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Disney's orphans

Oh wise one:

Why does Disney kill off one or both of the main character's parents? Or a parent is presumed dead/missing at the beginning of every story? Snow White's mom is dead, dad marries an evil queen/witch. Cinerella's dad, same story. Bambi's mom gets shot. Ariel's mom is never mentioned. Dumbo's dad never shows. Lilo's mom and dad biff it on a wet road while going for a drive. Nemo's mom gets eaten, along with his siblings. What's up with that? Does Disney have something about two-parent families? Do they think that having that kind of loss builds character? I just don't get it.

-- Bansheetattoo in Serra Mesa

Anybody who's been tuned in here to Radio Alice for the past 50, 60 years will know that one of my favorite pastimes is blaming everything on the Disney corporation. But I've also taken the know-it-all's oath of allegiance, which prohibits me from pointing the finger of blame if it could result in a lawsuit. So let's say that maybe, possibly, perhaps this time there's a slim, outside, remote chance that dead parents aren't a Disney original. If you believe folklorists, Disney just cashes in on the theme, which goes way, way back in history. And of course nobody's really interested in the dead adults, but they're necessary if what you want to create is a hero who's an orphan. Can't make an orphan without killing a few grownups.

Batman, Harry Potter, Spider Man, Oliver Twist, parentless all of them. Examples of stock characters that populate hero sagas. Mom and Dad aren't around to take care of our little wanderer, so he/she must face life alone. Orphans are sympathetic characters, have little or no historical baggage, and are abandoned to face mean stepmothers, mean bosses, mean criminals, all the nastiness of life, with no backup except maybe a pet. Orphan Annie didn�t get where she is today by being Daddy's Little Princess Annie. She got there by her own inner grit, pluck, spunk, and stuff like that. Some studiers of folk tales say orphans are popular characters because they tap into our own fears of abandonment. Well, mebby so. It could also be the fact that orphans (and widows) were much more common in past centuries, and their lives made more interesting drama than did kids of the pampered class. So, Disney or no Disney, orphan = hero. Folk tale tradition. The standard folkloric reward for girl orphans? Love and marriage. For boys? Power and wealth. Think about it.

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Oh wise one:

Why does Disney kill off one or both of the main character's parents? Or a parent is presumed dead/missing at the beginning of every story? Snow White's mom is dead, dad marries an evil queen/witch. Cinerella's dad, same story. Bambi's mom gets shot. Ariel's mom is never mentioned. Dumbo's dad never shows. Lilo's mom and dad biff it on a wet road while going for a drive. Nemo's mom gets eaten, along with his siblings. What's up with that? Does Disney have something about two-parent families? Do they think that having that kind of loss builds character? I just don't get it.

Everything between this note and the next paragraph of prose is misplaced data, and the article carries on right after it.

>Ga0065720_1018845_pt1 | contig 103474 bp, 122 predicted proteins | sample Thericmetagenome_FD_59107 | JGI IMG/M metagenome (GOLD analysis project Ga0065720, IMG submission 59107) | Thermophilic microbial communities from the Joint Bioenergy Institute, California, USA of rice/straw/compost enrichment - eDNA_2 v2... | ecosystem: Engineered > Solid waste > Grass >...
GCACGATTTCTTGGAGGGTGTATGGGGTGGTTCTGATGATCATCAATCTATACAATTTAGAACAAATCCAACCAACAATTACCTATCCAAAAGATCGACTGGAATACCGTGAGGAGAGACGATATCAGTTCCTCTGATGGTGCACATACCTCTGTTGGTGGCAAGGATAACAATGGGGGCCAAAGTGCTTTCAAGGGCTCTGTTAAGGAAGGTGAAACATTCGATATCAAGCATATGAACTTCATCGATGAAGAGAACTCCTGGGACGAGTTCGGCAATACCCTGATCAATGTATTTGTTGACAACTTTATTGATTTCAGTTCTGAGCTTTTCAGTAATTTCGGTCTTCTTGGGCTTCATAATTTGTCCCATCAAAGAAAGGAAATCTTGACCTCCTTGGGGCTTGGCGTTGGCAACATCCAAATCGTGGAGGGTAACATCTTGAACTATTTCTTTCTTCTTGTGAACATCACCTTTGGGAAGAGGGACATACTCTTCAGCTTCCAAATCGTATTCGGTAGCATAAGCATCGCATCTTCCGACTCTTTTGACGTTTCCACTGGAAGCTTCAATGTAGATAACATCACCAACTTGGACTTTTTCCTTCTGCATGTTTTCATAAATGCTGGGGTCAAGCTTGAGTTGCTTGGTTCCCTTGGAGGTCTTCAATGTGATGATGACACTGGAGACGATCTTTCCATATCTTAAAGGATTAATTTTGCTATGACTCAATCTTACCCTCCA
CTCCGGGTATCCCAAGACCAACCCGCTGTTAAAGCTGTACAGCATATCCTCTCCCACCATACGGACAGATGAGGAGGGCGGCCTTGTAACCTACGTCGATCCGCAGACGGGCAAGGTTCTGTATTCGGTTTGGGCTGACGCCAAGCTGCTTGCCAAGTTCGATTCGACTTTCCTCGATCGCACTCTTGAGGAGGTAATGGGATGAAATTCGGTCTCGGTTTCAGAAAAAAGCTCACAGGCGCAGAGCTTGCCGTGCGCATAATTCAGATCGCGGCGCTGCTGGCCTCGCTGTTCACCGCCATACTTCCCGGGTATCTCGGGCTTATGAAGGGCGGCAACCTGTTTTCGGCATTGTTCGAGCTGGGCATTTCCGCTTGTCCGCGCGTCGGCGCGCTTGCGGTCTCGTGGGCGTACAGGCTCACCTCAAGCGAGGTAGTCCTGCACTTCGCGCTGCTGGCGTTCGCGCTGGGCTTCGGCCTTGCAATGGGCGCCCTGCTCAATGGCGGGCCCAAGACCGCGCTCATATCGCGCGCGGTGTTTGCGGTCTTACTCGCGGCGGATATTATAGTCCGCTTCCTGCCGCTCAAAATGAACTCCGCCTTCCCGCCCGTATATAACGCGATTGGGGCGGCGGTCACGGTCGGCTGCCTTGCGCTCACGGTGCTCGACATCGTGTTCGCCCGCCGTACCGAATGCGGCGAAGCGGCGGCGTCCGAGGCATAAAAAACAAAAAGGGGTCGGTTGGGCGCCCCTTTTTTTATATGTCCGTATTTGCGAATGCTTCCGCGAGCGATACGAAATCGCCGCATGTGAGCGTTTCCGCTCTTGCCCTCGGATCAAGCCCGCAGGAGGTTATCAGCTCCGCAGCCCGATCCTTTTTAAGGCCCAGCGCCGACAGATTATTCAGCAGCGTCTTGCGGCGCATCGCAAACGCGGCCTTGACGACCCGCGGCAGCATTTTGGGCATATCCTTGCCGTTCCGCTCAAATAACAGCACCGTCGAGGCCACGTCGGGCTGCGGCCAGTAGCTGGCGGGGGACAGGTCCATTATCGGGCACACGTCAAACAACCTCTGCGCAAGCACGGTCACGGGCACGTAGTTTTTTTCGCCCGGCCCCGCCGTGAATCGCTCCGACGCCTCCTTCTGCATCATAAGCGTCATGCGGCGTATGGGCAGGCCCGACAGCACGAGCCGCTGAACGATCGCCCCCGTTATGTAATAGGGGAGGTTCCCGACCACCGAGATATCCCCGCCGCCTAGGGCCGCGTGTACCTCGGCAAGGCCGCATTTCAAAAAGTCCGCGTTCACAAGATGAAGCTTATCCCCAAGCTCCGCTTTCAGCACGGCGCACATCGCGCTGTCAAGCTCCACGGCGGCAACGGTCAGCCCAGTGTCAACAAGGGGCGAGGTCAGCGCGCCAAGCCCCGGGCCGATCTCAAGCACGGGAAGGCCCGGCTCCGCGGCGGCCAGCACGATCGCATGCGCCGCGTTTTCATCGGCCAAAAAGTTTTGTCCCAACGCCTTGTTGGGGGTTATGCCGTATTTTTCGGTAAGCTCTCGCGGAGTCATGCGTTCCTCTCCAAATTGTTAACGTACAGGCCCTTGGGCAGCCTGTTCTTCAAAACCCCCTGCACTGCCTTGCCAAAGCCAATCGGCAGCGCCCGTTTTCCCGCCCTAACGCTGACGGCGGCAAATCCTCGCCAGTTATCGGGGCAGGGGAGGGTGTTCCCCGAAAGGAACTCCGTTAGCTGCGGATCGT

-- Bansheetattoo in Serra Mesa

Anybody who's been tuned in here to Radio Alice for the past 50, 60 years will know that one of my favorite pastimes is blaming everything on the Disney corporation. But I've also taken the know-it-all's oath of allegiance, which prohibits me from pointing the finger of blame if it could result in a lawsuit. So let's say that maybe, possibly, perhaps this time there's a slim, outside, remote chance that dead parents aren't a Disney original. If you believe folklorists, Disney just cashes in on the theme, which goes way, way back in history. And of course nobody's really interested in the dead adults, but they're necessary if what you want to create is a hero who's an orphan. Can't make an orphan without killing a few grownups.

Batman, Harry Potter, Spider Man, Oliver Twist, parentless all of them. Examples of stock characters that populate hero sagas. Mom and Dad aren't around to take care of our little wanderer, so he/she must face life alone. Orphans are sympathetic characters, have little or no historical baggage, and are abandoned to face mean stepmothers, mean bosses, mean criminals, all the nastiness of life, with no backup except maybe a pet. Orphan Annie didn�t get where she is today by being Daddy's Little Princess Annie. She got there by her own inner grit, pluck, spunk, and stuff like that. Some studiers of folk tales say orphans are popular characters because they tap into our own fears of abandonment. Well, mebby so. It could also be the fact that orphans (and widows) were much more common in past centuries, and their lives made more interesting drama than did kids of the pampered class. So, Disney or no Disney, orphan = hero. Folk tale tradition. The standard folkloric reward for girl orphans? Love and marriage. For boys? Power and wealth. Think about it.

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